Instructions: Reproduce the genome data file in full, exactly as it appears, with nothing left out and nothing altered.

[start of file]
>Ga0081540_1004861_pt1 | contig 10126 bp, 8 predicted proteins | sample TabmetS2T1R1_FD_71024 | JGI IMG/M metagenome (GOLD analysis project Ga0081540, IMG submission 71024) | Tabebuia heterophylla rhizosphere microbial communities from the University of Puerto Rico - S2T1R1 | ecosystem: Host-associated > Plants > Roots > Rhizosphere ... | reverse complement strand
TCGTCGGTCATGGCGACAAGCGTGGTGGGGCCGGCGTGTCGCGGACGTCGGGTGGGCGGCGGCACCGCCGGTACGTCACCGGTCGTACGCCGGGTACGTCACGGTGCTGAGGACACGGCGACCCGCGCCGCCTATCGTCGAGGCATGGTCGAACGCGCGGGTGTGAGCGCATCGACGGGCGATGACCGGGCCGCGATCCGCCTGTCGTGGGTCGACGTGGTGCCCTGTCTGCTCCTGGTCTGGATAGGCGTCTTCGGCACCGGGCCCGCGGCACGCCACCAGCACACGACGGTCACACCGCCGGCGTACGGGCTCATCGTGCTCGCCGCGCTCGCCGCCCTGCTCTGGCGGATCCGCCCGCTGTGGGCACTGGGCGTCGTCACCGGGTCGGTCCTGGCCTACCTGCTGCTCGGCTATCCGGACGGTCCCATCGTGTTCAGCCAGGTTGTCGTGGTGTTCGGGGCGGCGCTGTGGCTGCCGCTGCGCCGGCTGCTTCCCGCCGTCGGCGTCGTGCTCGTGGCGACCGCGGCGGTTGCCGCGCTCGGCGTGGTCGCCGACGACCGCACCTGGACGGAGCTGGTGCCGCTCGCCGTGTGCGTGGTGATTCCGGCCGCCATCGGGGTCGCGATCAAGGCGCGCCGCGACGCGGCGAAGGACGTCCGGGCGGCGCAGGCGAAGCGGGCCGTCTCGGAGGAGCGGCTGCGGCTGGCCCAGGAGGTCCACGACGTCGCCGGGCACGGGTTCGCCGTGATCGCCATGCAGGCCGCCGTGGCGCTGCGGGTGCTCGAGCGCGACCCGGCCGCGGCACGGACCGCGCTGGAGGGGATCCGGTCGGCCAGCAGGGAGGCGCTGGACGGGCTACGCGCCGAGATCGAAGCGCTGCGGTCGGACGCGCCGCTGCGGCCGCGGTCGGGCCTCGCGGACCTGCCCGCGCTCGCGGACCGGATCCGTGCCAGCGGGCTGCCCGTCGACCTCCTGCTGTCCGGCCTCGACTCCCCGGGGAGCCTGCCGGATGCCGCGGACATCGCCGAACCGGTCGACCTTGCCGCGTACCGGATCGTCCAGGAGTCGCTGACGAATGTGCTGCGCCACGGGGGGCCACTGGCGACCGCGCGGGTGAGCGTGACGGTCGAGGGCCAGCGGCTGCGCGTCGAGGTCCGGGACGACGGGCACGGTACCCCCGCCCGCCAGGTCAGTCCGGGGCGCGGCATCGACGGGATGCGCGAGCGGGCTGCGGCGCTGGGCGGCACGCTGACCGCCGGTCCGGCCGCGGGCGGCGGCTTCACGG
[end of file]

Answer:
>Ga0081540_1004861_pt1 | contig 10126 bp, 8 predicted proteins | sample TabmetS2T1R1_FD_71024 | JGI IMG/M metagenome (GOLD analysis project Ga0081540, IMG submission 71024) | Tabebuia heterophylla rhizosphere microbial communities from the University of Puerto Rico - S2T1R1 | ecosystem: Host-associated > Plants > Roots > Rhizosphere ... | reverse complement strand
TCGTCGGTCATGGCGACAAGCGTGGTGGGGCCGGCGTGTCGCGGACGTCGGGTGGGCGGCGGCACCGCCGGTACGTCACCGGTCGTACGCCGGGTACGTCACGGTGCTGAGGACACGGCGACCCGCGCCGCCTATCGTCGAGGCATGGTCGAACGCGCGGGTGTGAGCGCATCGACGGGCGATGACCGGGCCGCGATCCGCCTGTCGTGGGTCGACGTGGTGCCCTGTCTGCTCCTGGTCTGGATAGGCGTCTTCGGCACCGGGCCCGCGGCACGCCACCAGCACACGACGGTCACACCGCCGGCGTACGGGCTCATCGTGCTCGCCGCGCTCGCCGCCCTGCTCTGGCGGATCCGCCCGCTGTGGGCACTGGGCGTCGTCACCGGGTCGGTCCTGGCCTACCTGCTGCTCGGCTATCCGGACGGTCCCATCGTGTTCAGCCAGGTTGTCGTGGTGTTCGGGGCGGCGCTGTGGCTGCCGCTGCGCCGGCTGCTTCCCGCCGTCGGCGTCGTGCTCGTGGCGACCGCGGCGGTTGCCGCGCTCGGCGTGGTCGCCGACGACCGCACCTGGACGGAGCTGGTGCCGCTCGCCGTGTGCGTGGTGATTCCGGCCGCCATCGGGGTCGCGATCAAGGCGCGCCGCGACGCGGCGAAGGACGTCCGGGCGGCGCAGGCGAAGCGGGCCGTCTCGGAGGAGCGGCTGCGGCTGGCCCAGGAGGTCCACGACGTCGCCGGGCACGGGTTCGCCGTGATCGCCATGCAGGCCGCCGTGGCGCTGCGGGTGCTCGAGCGCGACCCGGCCGCGGCACGGACCGCGCTGGAGGGGATCCGGTCGGCCAGCAGGGAGGCGCTGGACGGGCTACGCGCCGAGATCGAAGCGCTGCGGTCGGACGCGCCGCTGCGGCCGCGGTCGGGCCTCGCGGACCTGCCCGCGCTCGCGGACCGGATCCGTGCCAGCGGGCTGCCCGTCGACCTCCTGCTGTCCGGCCTCGACTCCCCGGGGAGCCTGCCGGATGCCGCGGACATCGCCGAACCGGTCGACCTTGCCGCGTACCGGATCGTCCAGGAGTCGCTGACGAATGTGCTGCGCCACGGGGGGCCACTGGCGACCGCGCGGGTGAGCGTGACGGTCGAGGGCCAGCGGCTGCGCGTCGAGGTCCGGGACGACGGGCACGGTACCCCCGCCCGCCAGGTCAGTCCGGGGCGCGGCATCGACGGGATGCGCGAGCGGGCTGCGGCGCTGGGCGGCACGCTGACCGCCGGTCCGGCCGCGGGCGGCGGCTTCACGG